How to Use RAG Status Ratings to Track Project Performance

Project progress reports often use the traffic light rating system or RAG status definition as a visual cue to project performance.

However, the efficacy of this project tracking tool is wholly dependent on the integrity of the project manager and the accuracy of the assigned RAG status.

An inappropriate RAG rating can lead to issue avoidance and ultimately project failure. Its purpose is to show progress and make it clear when board intervention is needed.

Therefore, it makes much sense to understand the meaning behind the traffic light system and the rating for red, amber and green.

Here’s why …

Understanding RAG Status Ratings

Project tracking, monitoring and control — also see How to Report Project Progress — is about measuring progress, taking corrective action, and keeping stakeholders informed.

Therefore, the traffic light system should not be used to hide problems. Rather, the RAG rating is a way of tracking project progress and seeking support and guidance from sponsor and senior stakeholders.

Always use a common RAG status definition to communicate project performance to your stakeholders.

The RAG Status Definition

Traffic Light RAG Status Definition Action
Red There are significant issues with the project.

The project requires corrective action to meet business objectives. The issue cannot be handled solely by the project manager or project team.

One or more aspects of project viability — time, cost, scope — exceed tolerances set by the project board.

The matter should be escalated to the project sponsor and project board immediately.
Amber A problem has a negative effect on project performance but can be dealt with by the project manager or project delivery team.

Action is taken to resolve the problem or a decision made to watch the situation.

One or more aspect of project viability — time, cost, scope — is at risk. However, the deviation from plan is within tolerances assigned to the project manager.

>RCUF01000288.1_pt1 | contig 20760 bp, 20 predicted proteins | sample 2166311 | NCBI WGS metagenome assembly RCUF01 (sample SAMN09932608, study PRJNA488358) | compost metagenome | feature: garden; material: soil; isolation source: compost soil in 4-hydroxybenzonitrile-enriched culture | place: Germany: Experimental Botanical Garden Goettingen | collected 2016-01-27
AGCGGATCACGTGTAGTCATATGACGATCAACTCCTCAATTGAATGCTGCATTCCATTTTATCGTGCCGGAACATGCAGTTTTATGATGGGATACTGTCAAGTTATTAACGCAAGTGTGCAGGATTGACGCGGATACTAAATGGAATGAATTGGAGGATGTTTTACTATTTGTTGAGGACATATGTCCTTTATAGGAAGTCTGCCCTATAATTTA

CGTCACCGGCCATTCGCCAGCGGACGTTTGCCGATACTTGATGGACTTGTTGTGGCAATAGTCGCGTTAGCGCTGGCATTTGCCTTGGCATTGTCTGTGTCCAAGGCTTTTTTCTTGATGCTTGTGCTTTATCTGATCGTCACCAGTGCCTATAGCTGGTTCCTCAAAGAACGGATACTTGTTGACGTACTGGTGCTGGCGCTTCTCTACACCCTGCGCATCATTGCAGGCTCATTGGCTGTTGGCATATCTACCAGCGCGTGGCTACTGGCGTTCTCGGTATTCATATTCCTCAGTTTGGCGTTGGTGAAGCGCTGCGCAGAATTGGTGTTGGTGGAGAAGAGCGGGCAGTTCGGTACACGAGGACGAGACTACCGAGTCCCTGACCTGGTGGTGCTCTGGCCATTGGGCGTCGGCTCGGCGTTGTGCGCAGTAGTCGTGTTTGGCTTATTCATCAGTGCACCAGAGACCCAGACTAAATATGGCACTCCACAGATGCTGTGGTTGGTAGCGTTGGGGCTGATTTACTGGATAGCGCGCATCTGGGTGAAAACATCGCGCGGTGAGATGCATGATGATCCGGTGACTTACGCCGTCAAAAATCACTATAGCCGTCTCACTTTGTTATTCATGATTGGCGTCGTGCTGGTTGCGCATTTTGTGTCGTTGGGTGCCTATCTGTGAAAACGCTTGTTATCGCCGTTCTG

The project board should be notified using a progress report or scheduled briefing with the sponsor.
Green The project is performing to plan.

All aspects of project viability are within tolerance. However, the project may be late or forecast to overspend.

No action needed.

How to Use a RAG Status Report

Use the RAG status definition wisely and report only on a few areas of project performance. For example, overall project progress, project schedule performance, project budget, and scope.

Why?

Because the inclusion of too much detail in a RAG status report results in the project manager and project sponsor failing to see and deal with important issues. Quite simply, you can’t see the wood for the trees.

What’s more, always report on the progress trend. Compare the current project status with an earlier period. For instance, show the RAG status for this week and last week.

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Do you use the RAG status definition?

That’s great. How often do you prepare project progress reports? Please join the discussion.

Creative Commons image courtesy Julie Gibson.

Comments

    • says

      Thanks for posting an alternative approach to RAG status definition. The most important features of this approach are the definition and action needed.

      Any yellow or red condition remaining for “X” consecutive weeks, regardless of the improvement trend, may justify management intervention

      We need to be precise about the action taken when reporting a red status. Usually this requires board intervention.

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